How To Remove Even The Trickiest Stains

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Stains_1Designed by Ly Ngo.
Stains are real mood killers. There you are happily scarfing down an eggs Benedict at brunch or brushing your teeth last minute to race out for a meeting, and bam! A dribble or splatter strikes — right onto that pristine peplum. But, even if you're the type to have a stain-fighting pen in every pocket, sometimes a situation is so dire you simply have to change clothes and deal with the spot later. What then?

We went straight to the experts at The Laundress, founders Gwen Whiting and Lindsey Boyd, for the bottom-line rule on how to remove any extra-tricky splotch. It turns out, you don't have to immediately strip in a restaurant bathroom to save that favorite silk shirt. (Wish we knew that a week ago. Awkward.) And, even better news, an item's rarely unsalvageable. Of course, the longer you wait, the more elbow grease you're going to need to put into the fix. We asked them to address six sticky situations we often find ourselves in: smears of chocolate, mustard, grease, blood, and toothpaste. (It's not just us,right?) And, they told us it's as easy as knowing what temperatures to use for what fabrics — and a few other hard-and-fast rules. Read on; their guide gives us all full license to eat (and live) with gusto.
Stains_5Designed by Ly Ngo.
Chocolate
Water: Hot (cold for wool and silk)
Process: Apply a highly concentrated pretreat solution directly to the stain and allow the item to soak in hot water in a wash basin or sink, the longer the better (even overnight).

With any stain, it's important to consider how long it's been there and what the clothing item is made of. No two stains should be treated exactly the same. Maybe you've gotten a piece back from the dry cleaner and the mark is still there — that's because they have a one-process-fits-all strategy. And, some spots require multiple treatments.

Mustard
Water: Hot (cold for wool and silk)
Process: Apply a highly concentrated pretreat solution directly to the stain and allow the item to soak in hot water in a wash basin or sink, the longer the better (even overnight).

The treatment here is the same as chocolate. Since mustard comes from a seed, the stain comes from a natural dye. Really anything that naturally has color (blueberries especially) is going to be a pain to get out. According to Lindsay and Gwen, it's all about repeating the process as many times as it takes. The hotter the water, the faster it works. They recommend even turning the kettle on and pouring boiled water directly onto the fabric.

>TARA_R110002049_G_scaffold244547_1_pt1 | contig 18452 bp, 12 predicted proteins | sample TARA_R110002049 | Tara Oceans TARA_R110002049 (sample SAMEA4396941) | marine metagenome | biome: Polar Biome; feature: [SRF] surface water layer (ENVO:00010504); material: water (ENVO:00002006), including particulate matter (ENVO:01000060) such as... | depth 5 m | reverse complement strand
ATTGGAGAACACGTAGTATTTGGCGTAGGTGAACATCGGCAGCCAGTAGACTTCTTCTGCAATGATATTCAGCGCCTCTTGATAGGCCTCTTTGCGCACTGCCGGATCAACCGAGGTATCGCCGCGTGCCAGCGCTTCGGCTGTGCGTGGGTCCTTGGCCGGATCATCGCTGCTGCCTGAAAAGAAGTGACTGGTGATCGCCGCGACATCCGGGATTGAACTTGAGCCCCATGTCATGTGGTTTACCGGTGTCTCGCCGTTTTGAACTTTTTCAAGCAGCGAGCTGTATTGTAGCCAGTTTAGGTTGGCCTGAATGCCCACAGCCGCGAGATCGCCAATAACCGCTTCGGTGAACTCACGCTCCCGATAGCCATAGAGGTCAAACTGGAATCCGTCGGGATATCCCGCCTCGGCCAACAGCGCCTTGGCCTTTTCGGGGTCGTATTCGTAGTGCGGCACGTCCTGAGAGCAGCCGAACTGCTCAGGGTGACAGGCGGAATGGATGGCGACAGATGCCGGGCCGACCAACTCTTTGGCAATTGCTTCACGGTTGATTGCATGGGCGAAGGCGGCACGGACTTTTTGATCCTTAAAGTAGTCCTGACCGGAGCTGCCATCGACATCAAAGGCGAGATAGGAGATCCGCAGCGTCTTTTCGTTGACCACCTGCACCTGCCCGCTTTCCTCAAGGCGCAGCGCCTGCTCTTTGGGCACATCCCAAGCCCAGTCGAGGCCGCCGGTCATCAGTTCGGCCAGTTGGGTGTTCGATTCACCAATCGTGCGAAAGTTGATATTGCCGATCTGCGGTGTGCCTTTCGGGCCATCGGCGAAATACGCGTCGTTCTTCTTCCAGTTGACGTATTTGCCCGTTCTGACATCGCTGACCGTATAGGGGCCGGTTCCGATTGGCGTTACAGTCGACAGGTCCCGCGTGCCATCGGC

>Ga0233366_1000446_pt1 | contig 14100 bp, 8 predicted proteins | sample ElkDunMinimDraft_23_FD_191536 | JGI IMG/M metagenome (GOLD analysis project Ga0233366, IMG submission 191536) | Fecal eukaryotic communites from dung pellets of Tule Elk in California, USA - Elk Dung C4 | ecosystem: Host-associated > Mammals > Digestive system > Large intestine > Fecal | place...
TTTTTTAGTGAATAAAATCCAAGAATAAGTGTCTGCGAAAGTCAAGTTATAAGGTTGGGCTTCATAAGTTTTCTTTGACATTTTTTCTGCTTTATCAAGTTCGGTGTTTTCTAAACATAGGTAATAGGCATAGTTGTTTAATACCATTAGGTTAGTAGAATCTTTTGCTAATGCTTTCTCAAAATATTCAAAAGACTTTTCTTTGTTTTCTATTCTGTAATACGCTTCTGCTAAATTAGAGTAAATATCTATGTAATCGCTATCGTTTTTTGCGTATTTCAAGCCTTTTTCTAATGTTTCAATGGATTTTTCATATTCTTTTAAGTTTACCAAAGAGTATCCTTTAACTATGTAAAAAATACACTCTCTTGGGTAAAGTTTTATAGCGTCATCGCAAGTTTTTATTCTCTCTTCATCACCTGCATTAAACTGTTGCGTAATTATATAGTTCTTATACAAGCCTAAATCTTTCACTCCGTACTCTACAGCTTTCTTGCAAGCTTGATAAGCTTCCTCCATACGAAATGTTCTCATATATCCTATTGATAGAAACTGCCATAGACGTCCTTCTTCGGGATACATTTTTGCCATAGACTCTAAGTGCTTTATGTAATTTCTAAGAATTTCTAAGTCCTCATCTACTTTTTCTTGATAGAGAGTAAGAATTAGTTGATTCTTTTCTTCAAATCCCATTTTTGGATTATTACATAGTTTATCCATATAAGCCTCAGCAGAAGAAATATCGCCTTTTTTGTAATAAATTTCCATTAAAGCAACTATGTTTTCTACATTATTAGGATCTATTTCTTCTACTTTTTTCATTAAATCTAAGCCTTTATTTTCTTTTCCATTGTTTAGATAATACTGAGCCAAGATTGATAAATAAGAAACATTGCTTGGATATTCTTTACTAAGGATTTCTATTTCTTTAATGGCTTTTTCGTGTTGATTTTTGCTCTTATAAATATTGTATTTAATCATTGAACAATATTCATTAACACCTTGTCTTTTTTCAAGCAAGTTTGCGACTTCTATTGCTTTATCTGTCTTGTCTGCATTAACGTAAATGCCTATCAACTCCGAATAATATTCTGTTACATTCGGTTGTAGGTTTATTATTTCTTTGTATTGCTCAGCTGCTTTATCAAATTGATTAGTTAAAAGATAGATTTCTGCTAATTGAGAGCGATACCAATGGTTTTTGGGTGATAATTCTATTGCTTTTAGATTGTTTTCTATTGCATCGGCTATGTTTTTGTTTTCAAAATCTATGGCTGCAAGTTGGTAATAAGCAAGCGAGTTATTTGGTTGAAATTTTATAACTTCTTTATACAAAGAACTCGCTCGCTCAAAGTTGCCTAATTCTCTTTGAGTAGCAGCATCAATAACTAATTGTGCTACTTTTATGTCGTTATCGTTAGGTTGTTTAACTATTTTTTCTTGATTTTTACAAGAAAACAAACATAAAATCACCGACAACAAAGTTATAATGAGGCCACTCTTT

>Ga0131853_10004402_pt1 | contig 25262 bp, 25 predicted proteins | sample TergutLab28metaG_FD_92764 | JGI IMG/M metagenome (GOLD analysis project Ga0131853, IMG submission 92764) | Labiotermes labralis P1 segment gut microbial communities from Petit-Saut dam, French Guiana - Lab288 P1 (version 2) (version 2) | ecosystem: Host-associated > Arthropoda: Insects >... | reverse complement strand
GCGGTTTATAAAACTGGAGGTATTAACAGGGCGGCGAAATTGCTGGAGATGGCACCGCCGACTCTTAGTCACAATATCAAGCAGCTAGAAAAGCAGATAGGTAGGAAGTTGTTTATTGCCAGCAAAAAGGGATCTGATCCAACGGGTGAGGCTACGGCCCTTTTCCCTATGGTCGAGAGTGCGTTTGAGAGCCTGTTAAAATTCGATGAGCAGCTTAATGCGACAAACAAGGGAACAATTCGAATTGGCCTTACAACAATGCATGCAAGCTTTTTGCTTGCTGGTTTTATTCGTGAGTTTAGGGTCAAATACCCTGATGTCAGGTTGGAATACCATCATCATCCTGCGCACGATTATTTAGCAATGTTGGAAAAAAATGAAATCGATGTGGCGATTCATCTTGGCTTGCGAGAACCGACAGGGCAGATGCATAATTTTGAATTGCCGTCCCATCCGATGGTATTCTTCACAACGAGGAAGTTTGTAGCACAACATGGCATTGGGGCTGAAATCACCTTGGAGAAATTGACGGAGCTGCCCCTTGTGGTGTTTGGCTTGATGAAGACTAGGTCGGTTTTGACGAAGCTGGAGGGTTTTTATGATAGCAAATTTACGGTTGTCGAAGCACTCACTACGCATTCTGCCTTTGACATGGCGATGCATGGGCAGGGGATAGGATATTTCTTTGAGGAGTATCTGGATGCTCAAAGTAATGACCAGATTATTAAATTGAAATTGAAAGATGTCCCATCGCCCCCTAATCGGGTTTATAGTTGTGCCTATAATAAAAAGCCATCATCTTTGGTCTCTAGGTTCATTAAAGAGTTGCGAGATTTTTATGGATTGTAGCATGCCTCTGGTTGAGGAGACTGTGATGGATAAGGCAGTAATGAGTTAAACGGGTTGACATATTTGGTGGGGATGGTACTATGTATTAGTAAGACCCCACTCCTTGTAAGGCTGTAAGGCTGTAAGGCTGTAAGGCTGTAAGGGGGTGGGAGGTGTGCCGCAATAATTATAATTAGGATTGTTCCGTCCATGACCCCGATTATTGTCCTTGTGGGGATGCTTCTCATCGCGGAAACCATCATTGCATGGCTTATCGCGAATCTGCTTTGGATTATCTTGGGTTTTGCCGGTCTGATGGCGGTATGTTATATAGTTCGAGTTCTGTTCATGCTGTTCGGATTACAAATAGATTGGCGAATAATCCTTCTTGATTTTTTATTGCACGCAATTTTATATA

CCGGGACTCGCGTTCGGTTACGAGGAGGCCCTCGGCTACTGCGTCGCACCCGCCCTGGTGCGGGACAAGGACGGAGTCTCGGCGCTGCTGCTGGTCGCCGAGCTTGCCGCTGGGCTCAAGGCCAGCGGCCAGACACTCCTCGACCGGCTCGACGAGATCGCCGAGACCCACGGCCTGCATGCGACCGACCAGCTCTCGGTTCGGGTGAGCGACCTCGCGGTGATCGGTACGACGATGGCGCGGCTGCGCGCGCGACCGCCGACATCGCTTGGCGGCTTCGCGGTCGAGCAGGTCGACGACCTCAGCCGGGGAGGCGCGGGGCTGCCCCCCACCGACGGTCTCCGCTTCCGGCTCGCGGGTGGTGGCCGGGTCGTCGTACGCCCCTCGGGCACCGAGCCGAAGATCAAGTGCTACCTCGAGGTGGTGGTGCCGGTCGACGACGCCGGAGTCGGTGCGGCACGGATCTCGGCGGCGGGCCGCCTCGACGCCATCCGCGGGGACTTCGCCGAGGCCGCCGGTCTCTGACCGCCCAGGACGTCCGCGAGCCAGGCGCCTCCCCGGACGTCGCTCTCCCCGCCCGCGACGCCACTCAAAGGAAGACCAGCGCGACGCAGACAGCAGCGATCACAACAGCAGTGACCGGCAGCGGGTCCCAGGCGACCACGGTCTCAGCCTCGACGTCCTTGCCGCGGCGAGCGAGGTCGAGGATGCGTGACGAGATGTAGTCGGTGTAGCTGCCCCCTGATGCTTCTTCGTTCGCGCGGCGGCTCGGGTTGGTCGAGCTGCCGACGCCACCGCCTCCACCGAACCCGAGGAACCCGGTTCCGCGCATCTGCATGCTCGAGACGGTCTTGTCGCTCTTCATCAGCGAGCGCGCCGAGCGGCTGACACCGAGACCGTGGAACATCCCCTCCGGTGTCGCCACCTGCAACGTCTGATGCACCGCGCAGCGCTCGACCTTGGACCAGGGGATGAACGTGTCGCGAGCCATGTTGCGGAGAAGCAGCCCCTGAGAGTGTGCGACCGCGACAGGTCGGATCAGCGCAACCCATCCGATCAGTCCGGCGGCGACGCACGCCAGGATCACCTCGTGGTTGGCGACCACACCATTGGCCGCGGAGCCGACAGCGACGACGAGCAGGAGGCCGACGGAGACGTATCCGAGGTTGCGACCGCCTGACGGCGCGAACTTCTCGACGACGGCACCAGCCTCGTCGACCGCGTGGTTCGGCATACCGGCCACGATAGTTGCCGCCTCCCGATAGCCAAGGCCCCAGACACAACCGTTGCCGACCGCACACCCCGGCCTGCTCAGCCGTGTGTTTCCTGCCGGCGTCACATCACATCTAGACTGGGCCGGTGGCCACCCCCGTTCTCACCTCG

Stains_2Designed by Ly Ngo.
Blood
Water: Cold
Process: Apply the stain remover to the spot and sprinkle with an oxygenated bleach. Gently work the “paste” into the fabric (this can even be done with a toothbrush). Allow item to soak overnight and then launder as normal.

Since blood has protein in its chemical makeup, cold water is the best way to be sure the stain doesn't set. You'll probably need to repeat the process for this kind of mark.
Stains_3Designed by Ly Ngo.
Grease
Water: Hot
Process: Use a highly concentrated pretreat solution and allow the item to soak in hot water in a wash basin or sink, the longer the better — even overnight.

If Gwen and Lindsey were giving out dirt awards, bike grease and rust would take home the title of trickiest stains. Grease gets into fibers and acts like tar: all sticky and dirty at the same time. It needs a lot of agitation.

Sweat
Water: Hot (cold for wool and silk)
Process: For stubborn, set-in stains, like those yellow underarm marks, apply the stain remover and sprinkle with an oxygenated bleach gently working the “paste” into the fabric (this can even be done with a toothbrush).

The method of pouring hot water directly from a kettle works great with sweat stains. The reason underarm discoloration is so tricky is that your sweat mixes with the chemicals in deodorant to create a new stain. Basically, it's double trouble. For particularly old spots, add a capful of bleach alternative to the soaking basin.
Stains_4Designed by Ly Ngo.
Toothpaste
Water: Tepid to cool
Process: Pretreat with a stain solution or bar directly onto the stain and let soak overnight. For wool and silk, soak for no more than 30 minutes.

If any of these tricks of the trade don't work, do what the Laundresses say: Rinse and repeat!